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The digital future has arrived for further education – let’s get on board

This time, we must not allow the opportunity to embrace technology to pass us by, writes Bob Harrison

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What do Kodak, Comet and Woolworths have in common? They all failed to respond quickly to the move towards a digital future. Such is the disruptive influence of tech that you need agile mindsets to respond to paradigm shifts.

In 2003, the Learning and Skills Council (the FE funding quango of the time) commissioned “strategic area reviews” of sector provision. Its guidance referred to something called “e-learning”, which, it argued, “presents considerable opportunities for enhancing the quality and efficiency of the learning process”.

It might have been ahead of its time, because the guidance didn’t make the slightest difference to college provision.

But with skills minister Nick Boles announcing “area-based reviews”, the Department for Business, Innovation and Skills is about to repeat this process.

There should be a different outcome this time, for several reasons: massive advances in mobile, wireless, wearable and cloud-based computing; increased investment in technological infrastructure; heightened learner expectations for digital/online/blended learning; and growing evidence of a shift in strategic vision, thanks to providers acting on the recommendations of the Further Education Learning Technologies Action Group. Government and colleges have also acknowledged that digital technology can improve teaching, learning and assessment, as well as streamlining back-office systems.

Hopefully this time the transformative potential of technology for learning will be recognised rather than ignored. The transition requires a realignment of the current assets of the FE sector, from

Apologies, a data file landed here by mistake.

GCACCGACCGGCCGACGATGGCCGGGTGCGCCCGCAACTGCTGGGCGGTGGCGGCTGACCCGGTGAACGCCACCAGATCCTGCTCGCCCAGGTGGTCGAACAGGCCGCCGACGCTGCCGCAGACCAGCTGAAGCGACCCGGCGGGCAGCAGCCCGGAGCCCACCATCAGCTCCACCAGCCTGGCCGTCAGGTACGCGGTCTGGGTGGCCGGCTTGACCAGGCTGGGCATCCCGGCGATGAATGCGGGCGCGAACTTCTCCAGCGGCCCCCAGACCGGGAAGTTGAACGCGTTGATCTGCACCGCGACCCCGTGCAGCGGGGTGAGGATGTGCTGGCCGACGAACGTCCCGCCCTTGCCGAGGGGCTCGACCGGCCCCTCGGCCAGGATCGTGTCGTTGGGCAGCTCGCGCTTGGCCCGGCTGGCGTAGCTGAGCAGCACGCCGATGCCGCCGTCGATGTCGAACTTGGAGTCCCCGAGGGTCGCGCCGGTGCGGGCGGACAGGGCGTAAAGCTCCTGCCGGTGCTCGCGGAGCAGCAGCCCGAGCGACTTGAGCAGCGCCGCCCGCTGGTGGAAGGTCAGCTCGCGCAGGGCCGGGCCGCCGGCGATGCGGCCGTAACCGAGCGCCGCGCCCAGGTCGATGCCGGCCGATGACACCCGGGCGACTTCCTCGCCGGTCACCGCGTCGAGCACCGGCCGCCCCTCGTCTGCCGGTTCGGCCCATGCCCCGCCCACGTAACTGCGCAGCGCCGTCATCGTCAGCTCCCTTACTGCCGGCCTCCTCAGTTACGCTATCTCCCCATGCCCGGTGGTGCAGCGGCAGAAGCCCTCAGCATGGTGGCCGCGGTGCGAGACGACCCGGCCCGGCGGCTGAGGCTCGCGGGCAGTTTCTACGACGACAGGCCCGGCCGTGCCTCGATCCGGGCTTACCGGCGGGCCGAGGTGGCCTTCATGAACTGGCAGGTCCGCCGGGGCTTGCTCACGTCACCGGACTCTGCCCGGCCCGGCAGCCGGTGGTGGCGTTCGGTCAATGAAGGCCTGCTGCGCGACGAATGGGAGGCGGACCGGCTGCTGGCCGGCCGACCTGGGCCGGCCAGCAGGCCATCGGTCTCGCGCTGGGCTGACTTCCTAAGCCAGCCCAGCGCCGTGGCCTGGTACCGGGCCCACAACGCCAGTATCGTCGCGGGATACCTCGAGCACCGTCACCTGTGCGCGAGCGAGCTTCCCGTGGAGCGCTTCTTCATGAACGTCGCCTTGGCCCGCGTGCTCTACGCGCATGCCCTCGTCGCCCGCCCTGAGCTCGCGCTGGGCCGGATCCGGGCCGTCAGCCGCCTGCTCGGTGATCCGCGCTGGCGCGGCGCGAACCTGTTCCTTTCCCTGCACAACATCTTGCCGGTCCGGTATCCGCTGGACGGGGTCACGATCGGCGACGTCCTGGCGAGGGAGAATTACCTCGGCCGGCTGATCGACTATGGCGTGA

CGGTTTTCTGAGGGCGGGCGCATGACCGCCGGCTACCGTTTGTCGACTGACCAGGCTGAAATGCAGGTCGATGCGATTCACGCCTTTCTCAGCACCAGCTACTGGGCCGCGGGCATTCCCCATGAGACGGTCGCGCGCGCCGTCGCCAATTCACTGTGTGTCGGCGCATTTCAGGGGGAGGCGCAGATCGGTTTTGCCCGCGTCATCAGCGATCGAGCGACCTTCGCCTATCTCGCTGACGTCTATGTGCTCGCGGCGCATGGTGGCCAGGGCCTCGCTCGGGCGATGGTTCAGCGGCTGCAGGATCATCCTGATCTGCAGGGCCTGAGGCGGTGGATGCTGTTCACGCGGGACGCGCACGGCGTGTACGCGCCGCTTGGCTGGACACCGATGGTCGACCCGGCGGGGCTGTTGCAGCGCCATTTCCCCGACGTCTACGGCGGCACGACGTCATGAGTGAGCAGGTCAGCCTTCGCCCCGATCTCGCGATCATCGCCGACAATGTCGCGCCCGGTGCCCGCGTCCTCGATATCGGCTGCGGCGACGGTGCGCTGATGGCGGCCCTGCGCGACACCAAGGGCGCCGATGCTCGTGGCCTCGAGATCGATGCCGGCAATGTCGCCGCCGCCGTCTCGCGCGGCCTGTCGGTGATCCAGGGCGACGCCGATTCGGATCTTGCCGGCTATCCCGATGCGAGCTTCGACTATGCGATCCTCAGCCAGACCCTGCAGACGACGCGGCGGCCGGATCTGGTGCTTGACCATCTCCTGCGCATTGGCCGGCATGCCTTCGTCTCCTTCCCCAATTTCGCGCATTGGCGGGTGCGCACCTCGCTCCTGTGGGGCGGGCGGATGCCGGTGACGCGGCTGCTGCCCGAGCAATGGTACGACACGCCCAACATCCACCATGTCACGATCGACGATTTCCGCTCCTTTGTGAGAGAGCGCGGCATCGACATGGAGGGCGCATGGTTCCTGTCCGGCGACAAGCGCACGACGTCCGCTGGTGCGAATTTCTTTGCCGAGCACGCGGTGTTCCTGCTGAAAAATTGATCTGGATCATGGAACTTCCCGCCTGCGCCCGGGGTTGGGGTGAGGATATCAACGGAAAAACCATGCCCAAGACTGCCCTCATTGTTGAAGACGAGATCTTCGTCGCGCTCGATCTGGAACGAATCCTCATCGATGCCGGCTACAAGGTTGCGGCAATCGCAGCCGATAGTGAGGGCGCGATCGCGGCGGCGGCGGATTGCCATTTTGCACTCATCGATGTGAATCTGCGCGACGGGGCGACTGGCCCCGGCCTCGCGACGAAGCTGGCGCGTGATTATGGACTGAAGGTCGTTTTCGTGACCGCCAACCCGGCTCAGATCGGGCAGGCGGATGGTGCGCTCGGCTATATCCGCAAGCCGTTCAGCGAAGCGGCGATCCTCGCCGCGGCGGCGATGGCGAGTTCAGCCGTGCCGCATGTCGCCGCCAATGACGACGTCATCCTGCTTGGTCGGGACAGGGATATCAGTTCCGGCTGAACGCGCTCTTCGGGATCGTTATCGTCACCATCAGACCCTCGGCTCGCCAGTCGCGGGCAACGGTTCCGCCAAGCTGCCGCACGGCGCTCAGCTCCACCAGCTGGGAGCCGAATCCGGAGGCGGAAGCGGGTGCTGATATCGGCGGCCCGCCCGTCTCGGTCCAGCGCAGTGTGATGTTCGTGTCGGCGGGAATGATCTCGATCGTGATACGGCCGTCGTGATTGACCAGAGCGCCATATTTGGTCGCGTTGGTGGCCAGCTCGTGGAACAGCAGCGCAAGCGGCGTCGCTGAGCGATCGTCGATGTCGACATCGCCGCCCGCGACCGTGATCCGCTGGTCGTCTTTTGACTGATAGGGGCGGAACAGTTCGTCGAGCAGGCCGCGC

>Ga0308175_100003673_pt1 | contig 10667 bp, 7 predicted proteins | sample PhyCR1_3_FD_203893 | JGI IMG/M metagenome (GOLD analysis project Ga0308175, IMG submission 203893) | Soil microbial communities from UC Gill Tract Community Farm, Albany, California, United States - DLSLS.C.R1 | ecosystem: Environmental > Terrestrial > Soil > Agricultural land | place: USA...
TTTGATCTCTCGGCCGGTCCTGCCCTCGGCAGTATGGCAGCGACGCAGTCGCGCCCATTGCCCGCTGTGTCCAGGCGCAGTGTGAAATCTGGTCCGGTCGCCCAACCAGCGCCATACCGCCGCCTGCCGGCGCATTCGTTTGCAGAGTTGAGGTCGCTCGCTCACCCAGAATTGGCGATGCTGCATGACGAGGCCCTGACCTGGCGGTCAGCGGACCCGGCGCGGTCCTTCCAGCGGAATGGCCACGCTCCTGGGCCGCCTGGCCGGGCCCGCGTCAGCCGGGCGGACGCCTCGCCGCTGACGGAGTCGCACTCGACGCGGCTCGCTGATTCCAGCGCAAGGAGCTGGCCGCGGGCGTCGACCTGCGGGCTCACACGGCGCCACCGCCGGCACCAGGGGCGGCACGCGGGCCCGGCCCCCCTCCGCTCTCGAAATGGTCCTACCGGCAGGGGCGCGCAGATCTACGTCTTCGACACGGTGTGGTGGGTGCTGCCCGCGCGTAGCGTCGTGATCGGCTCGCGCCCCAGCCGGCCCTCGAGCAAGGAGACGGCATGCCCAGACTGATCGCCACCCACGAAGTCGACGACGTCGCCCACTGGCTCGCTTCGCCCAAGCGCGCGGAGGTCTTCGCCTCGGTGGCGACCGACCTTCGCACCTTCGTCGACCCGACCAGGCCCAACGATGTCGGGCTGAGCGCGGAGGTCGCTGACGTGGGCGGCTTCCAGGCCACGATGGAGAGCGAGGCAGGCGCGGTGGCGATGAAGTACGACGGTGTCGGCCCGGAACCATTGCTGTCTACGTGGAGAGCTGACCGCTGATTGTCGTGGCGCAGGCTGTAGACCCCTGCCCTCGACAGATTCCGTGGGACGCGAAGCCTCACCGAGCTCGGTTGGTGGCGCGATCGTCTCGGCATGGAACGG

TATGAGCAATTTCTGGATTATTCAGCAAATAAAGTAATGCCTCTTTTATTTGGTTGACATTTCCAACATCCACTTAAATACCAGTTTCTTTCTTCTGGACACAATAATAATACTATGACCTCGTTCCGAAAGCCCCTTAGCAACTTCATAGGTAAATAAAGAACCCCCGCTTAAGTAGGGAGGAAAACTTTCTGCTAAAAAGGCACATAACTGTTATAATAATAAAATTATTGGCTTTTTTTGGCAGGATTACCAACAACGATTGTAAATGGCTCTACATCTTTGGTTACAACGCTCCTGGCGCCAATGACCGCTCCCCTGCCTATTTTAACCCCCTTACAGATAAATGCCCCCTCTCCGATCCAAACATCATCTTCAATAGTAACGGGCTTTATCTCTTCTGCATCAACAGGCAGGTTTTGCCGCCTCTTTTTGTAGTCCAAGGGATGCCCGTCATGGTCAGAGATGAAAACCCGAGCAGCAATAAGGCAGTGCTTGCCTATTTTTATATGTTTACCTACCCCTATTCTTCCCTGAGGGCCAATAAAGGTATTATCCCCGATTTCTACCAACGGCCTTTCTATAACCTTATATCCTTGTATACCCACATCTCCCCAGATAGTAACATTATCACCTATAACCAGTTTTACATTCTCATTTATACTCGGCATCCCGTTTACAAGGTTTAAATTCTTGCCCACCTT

a delivery model based on land and buildings to one fit for a digital future. Money released from superfluous capital assets should be invested in digital infrastructure and, critically, refreshed workforce skills.

This does not mean the end of face-to-face learning, but hopefully a balanced blend of learning that’s more responsive to student and employer needs. This time, we are ready for a paradigm shift in how learning programmes are designed, delivered and assessed.

These area-based deliberations are set in a context of drastic cuts to the FE budget, so it’s important to remember that technology-enhanced blended learning is not a cheap option.

Any realignment of learning vision, leadership, culture, design, methodology, pedagogy and assessment may require upfront investment in infrastructure and human resources. But it has the potential to deliver long-term efficiencies by opening up opportunities to a greater number of learners – with a different paradigm for learning and a differently skilled workforce.

If we continue to mismatch inappropriate physical assets with inappropriate workforce skills, we are at risk of repeating earlier mistakes. If colleges are to avoid going the way of Comet and Woolworths, their leaders need to learn these lessons.

Bob Harrison is chair of governors of Northern College, a member of the Feltag ministerial advisory group and education adviser for Toshiba Information Systems

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